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Skip to 0 minutes and 1 secondSo here we're going to be looking at the tidbits bias variance.R script. And what we're looking at here is just a collection of examples and graphs that will give us some idea about the bias variance decomposition, some visual impressions of it. Now, you can of course go through this code. But in this case, this is not exercise code. It's code that you can look at if you want to see how this was done. But there's no need for you to do so. Now, we start off. We generate this graph here, which is an idealised bias variance graph. So we have on the vertical axis the expected error, and on the horizontal axis the complexity.

Skip to 0 minutes and 56 secondsWe see the expected error comes in essentially three forms. The bias-- the blue line-- starts off high for a simple model, decreases as the model gets more complex. Variance starts off low for a simple model, increases as the model gets more complex. And the irreducible error, which stays the same throughout. And then the purple line is the total error. Now, when we're trying to find the optimal statistical model or the optimal level of complexity of the statistical model, what we want to do is to find the minimal total error. We want the complexity of the model to hit the sweet spot, where we reduce the sum of the error due to bias and the error due to variance.

Skip to 1 minute and 45 secondsIn this case, we get this horizontal black line, and we see where it is.

Skip to 1 minute and 51 secondsNow, what's important is that in this graphic, we're holding the amount of data we're working with static. Now, we can change the complexity of the model. But this, of course, involves a trade-off. We can reduce bias, but only by increasing variance, and vise versa. But we can reduce bias and variance together if we manage to get more data. So we can see what would be expected to occur if we were to get more data. And here, we're going from the previous graph is now in the dashed lines. And with this increase of data, we move to the now solid lines. And as we would expect, when the amount of data increases, the optimal model that we want becomes more complex.

Skip to 2 minutes and 45 secondsWe see, of course, that as well the total error has reduced as we get more data, and the complexity of the model associated with the optimal complexity is more complex. If we're thinking in terms of the result of training a model, and finding the minimal total error is what we're aiming for, a situation where we find a model that is to the left of the optimal location-- that is to say, a model that has higher bias and is simpler-- is a situation where we're under fitting the data.

Skip to 3 minutes and 24 secondsThe model that we're working with, the form of the model, is not complex enough to capture the patterns that we're seeing in the data, the patterns that represent the function in the real world we're trying to model. And on the other hand, if we end up with a model that's to the right of the optimal model-- that is to say, a model that's more complex-- we're going to end up overfitting the data. We're going to end up having a model that essentially ends up fitting to the noise it finds in the training data, rather than to patterns that are representative of not just the training data, but the entire population data that can be generalizable to new data cases.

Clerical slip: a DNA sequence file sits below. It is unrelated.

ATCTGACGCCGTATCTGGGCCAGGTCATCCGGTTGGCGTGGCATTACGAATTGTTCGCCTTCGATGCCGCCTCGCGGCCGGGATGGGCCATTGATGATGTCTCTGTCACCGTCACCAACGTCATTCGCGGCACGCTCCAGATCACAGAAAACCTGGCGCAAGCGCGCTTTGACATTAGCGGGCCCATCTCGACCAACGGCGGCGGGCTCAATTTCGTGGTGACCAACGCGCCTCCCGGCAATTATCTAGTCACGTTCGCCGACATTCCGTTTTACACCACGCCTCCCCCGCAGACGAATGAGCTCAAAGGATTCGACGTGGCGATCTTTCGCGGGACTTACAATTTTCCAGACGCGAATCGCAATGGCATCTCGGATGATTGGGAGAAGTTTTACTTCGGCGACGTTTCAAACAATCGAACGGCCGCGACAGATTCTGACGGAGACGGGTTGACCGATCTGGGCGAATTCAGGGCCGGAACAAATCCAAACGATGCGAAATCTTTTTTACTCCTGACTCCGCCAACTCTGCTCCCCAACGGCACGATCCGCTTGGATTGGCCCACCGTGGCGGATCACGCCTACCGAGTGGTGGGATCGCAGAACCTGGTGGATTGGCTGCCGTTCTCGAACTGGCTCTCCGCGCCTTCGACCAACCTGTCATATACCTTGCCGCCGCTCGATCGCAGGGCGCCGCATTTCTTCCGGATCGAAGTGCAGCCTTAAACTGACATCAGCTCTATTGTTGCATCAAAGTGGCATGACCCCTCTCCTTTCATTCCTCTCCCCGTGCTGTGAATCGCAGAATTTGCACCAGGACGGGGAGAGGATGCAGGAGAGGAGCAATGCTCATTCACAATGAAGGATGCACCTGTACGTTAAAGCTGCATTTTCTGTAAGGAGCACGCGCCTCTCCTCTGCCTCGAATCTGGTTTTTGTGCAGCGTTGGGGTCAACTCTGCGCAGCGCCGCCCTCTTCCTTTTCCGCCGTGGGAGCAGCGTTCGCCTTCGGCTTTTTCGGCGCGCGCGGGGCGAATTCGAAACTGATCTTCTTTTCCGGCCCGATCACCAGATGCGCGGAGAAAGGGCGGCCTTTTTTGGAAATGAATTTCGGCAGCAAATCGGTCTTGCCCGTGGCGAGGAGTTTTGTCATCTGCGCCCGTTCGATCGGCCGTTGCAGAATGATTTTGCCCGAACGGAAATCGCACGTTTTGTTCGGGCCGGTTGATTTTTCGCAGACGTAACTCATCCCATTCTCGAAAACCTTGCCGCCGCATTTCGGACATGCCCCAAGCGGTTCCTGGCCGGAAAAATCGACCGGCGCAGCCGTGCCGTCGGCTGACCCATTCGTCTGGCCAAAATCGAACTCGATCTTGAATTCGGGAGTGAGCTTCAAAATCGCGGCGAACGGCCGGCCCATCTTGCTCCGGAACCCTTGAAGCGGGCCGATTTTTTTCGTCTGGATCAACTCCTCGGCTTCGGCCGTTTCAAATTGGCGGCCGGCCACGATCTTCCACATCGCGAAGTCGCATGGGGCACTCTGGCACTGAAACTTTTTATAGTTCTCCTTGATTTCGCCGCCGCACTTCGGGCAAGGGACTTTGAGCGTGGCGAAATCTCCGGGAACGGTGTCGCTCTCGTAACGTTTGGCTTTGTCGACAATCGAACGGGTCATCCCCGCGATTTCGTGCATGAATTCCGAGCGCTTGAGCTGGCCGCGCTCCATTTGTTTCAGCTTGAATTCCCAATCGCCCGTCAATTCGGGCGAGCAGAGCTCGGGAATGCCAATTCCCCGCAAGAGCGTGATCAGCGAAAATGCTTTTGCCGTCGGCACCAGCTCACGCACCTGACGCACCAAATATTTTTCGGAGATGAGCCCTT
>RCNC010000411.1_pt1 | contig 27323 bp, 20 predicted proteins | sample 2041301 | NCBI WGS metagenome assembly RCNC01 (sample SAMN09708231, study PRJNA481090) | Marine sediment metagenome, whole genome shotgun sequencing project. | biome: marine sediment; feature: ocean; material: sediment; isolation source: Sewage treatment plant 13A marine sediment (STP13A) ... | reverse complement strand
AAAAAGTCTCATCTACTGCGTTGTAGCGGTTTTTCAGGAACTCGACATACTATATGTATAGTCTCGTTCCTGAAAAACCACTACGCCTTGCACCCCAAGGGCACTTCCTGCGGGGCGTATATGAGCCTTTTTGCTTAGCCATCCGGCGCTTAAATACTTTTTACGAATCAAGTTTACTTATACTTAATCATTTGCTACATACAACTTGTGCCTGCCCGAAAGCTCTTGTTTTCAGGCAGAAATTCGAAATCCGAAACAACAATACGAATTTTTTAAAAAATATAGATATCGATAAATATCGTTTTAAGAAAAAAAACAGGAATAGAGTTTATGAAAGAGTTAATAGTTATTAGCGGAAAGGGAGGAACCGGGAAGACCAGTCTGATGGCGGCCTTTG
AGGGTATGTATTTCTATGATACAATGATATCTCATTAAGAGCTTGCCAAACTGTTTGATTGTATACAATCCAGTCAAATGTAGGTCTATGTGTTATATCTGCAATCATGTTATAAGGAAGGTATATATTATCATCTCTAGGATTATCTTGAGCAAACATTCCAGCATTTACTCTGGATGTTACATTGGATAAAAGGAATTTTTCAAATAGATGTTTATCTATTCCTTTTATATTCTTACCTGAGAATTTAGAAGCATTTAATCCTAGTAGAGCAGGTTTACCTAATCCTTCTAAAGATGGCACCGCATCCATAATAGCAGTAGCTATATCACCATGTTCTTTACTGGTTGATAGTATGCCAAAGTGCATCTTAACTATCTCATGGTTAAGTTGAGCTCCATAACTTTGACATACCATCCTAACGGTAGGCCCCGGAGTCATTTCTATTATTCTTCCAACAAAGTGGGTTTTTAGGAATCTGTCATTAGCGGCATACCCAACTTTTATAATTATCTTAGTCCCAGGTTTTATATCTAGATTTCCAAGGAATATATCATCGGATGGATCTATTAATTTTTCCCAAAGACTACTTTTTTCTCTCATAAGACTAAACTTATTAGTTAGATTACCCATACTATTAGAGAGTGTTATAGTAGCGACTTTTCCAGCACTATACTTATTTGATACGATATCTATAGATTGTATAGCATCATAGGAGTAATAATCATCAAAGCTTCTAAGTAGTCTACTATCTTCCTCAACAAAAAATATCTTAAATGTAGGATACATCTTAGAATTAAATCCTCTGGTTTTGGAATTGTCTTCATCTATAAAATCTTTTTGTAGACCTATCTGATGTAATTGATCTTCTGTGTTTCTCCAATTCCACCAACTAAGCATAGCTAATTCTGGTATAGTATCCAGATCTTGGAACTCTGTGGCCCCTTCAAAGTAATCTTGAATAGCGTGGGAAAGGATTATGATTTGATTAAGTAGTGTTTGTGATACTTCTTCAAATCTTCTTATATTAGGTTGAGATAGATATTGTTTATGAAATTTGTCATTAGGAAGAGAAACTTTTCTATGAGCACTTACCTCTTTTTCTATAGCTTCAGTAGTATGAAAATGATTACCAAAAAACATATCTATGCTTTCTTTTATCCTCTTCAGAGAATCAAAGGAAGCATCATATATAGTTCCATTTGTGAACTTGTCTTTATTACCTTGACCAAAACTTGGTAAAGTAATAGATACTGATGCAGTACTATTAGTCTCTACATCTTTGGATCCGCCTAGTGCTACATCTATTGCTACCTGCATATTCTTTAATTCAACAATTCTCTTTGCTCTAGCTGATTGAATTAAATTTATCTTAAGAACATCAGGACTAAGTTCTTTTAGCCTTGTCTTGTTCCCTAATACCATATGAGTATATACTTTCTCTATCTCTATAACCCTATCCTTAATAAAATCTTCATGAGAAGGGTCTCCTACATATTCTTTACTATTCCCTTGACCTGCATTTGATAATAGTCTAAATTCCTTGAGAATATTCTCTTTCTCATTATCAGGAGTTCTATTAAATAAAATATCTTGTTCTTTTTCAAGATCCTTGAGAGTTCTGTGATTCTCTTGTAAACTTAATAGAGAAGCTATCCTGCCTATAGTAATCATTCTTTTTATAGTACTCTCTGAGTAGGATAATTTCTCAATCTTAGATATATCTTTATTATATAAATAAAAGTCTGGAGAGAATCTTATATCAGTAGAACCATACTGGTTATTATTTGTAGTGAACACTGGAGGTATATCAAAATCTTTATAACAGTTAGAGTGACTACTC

Skip to 4 minutes and 12 secondsSo here we've left unspecified what the measure of complexity is. We just have complexity here. In this course, and in general, it's very common to use the number of parameters in a statistical model as the measure of complexity. Now, this actually works perfectly for linear models. It does not work unproblematically for non-linear models. Now, for example, there can be very simple non-linear models-- simple in the sense that they have only a small number of parameters that are able to massively over fit on data. And here's a very small example. This is a cosine model with two parameters. And we are capable of overfitting that, in fact to any size dataset.

Skip to 5 minutes and 9 secondsEssentially, the non-linearity here gives us a degenerate case, where we're able to overfit the two-parameter model on any data. It will just give us smaller and smaller cycles in the cosine so that they can run through every data point. So this is just a bit of a warning, really. This measure of complexity when we're working with non-linear models-- this idea that the number of free parameters is a good measure of complexity-- is imperfect. It generally works very well. But there are cases where it will break down.


A discussion of the bias/variance decomposition of expected error for a statistical model, the relationship between expected error and data size and expected error and model complexity, as well as how we can measure complexity of statistical models (and the weaknesses of the chosen measure of complexity).

This is not a video-exercise step - there is no optional associated code exercise which you are able to complete. You can, though, look at the code used in this video. It can be found in the Tidbits Bias Variance.R file.

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This video is from the free online course:

Advanced Machine Learning

The Open University

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